A new item on the Independent website sends me into a slough of despond. It’s a report that the European Commission has warned the UK government that the benefits rule that limits benefits to people with a “right to reside” in the UK is probably contrary to EU law.
Let’s be clear, the “right to reside” rule wasn’t invented by the current government, it was brought in by their predecessors. And one of the reasons I’m so depressed is that I can remember several people saying to officials that this new rule looked like it was in breach of EU law. Oh no, we were told, this just showed how little we knew; government lawyers, who were experts were confident there was no problem.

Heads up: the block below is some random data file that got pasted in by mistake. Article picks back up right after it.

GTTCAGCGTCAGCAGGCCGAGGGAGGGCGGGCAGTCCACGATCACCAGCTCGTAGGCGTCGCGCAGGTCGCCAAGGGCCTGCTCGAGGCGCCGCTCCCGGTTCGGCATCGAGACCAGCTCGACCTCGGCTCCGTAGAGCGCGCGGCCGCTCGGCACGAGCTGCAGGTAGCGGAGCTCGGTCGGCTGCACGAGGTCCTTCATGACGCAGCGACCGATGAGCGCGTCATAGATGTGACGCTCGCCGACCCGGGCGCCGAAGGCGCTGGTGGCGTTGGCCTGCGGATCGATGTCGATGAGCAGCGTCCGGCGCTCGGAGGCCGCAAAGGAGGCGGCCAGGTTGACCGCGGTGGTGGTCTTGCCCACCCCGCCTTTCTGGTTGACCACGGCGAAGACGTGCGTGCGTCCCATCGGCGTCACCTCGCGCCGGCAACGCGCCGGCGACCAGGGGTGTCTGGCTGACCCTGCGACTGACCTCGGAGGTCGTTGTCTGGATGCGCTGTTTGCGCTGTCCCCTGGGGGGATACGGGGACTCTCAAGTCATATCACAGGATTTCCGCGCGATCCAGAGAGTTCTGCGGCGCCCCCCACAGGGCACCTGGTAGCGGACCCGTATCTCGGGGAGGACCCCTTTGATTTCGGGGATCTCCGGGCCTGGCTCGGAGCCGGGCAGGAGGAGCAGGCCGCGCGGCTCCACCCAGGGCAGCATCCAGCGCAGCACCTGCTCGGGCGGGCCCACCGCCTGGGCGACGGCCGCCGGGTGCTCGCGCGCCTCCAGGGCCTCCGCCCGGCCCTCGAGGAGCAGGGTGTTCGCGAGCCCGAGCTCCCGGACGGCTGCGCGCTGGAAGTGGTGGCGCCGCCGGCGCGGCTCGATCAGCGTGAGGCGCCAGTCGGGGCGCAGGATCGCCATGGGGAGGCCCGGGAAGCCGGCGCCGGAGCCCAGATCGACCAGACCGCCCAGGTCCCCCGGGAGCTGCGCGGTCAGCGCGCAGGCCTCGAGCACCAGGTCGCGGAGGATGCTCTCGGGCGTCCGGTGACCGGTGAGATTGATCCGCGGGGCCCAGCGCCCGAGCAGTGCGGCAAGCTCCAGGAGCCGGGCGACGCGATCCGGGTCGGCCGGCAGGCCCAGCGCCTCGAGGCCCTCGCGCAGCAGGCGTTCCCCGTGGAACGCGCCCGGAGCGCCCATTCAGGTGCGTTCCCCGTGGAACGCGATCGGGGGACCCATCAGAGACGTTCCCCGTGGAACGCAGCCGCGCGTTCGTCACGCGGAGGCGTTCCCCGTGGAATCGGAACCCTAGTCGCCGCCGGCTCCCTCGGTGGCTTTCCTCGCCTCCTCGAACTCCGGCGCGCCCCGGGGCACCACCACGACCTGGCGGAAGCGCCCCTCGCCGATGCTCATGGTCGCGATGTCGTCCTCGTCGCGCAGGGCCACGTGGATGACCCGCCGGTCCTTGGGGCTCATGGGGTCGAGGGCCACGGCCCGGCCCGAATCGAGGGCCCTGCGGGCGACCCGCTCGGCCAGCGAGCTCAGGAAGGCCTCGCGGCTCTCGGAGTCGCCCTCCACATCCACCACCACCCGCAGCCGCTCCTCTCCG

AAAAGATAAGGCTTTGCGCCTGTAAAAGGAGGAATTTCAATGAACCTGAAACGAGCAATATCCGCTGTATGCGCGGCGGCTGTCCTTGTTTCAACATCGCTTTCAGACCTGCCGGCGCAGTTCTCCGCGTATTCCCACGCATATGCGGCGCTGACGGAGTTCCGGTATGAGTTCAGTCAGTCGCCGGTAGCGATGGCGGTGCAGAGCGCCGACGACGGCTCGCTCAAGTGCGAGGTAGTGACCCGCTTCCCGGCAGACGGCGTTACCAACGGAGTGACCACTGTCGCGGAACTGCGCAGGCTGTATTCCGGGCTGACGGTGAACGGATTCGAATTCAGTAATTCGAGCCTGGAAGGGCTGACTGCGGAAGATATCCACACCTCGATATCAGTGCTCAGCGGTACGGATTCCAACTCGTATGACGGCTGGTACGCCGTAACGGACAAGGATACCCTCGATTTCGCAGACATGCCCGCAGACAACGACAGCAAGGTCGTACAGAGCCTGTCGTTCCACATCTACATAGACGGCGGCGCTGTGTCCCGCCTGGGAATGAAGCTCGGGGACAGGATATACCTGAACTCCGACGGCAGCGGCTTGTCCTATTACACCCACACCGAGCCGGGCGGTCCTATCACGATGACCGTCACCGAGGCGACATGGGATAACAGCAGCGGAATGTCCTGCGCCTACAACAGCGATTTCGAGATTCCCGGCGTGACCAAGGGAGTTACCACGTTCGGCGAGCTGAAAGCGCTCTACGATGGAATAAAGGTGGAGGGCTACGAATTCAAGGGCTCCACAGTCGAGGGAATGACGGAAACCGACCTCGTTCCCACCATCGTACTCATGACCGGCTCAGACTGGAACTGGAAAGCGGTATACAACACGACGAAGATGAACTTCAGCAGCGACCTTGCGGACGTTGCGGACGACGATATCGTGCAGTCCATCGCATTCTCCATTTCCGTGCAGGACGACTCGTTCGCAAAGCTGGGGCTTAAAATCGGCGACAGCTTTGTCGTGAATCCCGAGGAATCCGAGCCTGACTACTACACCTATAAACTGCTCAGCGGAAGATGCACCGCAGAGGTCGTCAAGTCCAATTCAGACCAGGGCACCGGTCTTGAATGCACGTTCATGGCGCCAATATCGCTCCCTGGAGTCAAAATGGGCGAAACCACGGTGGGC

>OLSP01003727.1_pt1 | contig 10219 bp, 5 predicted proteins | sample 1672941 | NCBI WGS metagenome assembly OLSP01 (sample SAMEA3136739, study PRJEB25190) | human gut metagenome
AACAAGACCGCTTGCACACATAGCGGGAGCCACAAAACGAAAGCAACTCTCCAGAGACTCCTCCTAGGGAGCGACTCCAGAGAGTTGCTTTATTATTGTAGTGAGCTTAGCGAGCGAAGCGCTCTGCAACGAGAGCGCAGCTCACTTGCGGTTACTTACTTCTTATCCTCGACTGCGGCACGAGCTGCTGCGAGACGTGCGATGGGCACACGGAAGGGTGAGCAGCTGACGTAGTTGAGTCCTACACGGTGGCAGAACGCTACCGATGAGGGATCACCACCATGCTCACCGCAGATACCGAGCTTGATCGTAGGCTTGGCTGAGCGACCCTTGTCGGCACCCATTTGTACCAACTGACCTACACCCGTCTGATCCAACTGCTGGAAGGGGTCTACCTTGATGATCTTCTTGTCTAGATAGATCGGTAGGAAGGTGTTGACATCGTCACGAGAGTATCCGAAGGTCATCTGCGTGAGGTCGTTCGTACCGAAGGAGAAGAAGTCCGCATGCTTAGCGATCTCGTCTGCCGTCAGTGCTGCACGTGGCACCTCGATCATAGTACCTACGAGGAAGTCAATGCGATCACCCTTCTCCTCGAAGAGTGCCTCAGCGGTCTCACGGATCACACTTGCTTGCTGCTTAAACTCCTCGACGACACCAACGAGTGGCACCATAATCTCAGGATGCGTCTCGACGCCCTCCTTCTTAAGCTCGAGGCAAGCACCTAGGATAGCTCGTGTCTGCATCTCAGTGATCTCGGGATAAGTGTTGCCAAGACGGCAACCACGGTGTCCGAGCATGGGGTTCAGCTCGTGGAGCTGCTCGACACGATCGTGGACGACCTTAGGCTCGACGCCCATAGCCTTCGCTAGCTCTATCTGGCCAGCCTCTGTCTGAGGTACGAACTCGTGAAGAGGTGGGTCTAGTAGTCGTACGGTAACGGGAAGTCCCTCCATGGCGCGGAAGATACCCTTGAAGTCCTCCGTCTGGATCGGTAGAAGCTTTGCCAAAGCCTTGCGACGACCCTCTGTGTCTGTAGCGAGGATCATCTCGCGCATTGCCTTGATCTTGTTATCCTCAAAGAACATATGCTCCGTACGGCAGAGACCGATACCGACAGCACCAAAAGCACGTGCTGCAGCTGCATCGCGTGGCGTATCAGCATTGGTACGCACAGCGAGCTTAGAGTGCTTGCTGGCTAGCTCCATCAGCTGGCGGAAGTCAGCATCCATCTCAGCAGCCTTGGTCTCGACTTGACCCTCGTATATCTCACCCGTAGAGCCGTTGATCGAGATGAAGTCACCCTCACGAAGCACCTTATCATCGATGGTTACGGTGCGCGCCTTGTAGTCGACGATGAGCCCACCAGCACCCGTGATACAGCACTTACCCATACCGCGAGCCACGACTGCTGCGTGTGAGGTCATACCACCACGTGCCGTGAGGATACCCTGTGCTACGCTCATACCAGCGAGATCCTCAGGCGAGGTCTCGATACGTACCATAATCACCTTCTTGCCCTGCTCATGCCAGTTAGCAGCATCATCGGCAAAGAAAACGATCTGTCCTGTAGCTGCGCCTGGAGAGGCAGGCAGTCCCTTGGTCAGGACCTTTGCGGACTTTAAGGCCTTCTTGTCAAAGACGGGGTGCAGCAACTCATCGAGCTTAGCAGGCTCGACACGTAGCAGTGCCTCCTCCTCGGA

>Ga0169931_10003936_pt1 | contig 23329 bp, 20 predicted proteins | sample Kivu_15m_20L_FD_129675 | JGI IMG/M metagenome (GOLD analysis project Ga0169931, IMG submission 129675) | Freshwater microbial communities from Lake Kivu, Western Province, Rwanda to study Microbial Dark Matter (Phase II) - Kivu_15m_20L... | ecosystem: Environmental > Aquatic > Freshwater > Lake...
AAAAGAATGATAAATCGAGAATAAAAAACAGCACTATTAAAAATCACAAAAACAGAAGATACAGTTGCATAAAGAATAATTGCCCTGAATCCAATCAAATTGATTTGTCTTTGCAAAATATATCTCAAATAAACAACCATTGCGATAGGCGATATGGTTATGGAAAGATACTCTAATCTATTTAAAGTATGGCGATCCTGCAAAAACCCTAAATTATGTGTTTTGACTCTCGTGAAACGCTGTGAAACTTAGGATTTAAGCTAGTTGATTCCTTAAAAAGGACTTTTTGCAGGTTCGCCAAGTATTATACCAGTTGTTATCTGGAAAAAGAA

But twittery is bi-partisan: the story quotes Tory MEP Julie Girling, who plainly enjoys seeing her name in the papers even when she’s less than fully up-to-date on a subject:
British taxpayers will want to know why their hard-earned money should now be directed straight into the pockets of any EU national who chooses to come here and make a claim.
This can only lead to a boom in benefits tourism. And with our generous system, Britain will be destination of choice.
That generous benefit system, just how generous is it? Well, as it happens, the OECD’s database has fairly recent data (2007) on replacement rates across the industrialised world (for people who were paid between two-thirds and 100% of average earnings when they lost their jobs):
The notion that Eastern Europeans are travelling across Germany and France, ignoring Scandinavia and the low countries to get at our benefits system is, frankly, bonkers. People who know anything about UK social security have known for decades that one of its characteristic features is its relative lack of generosity.
This just about made my day.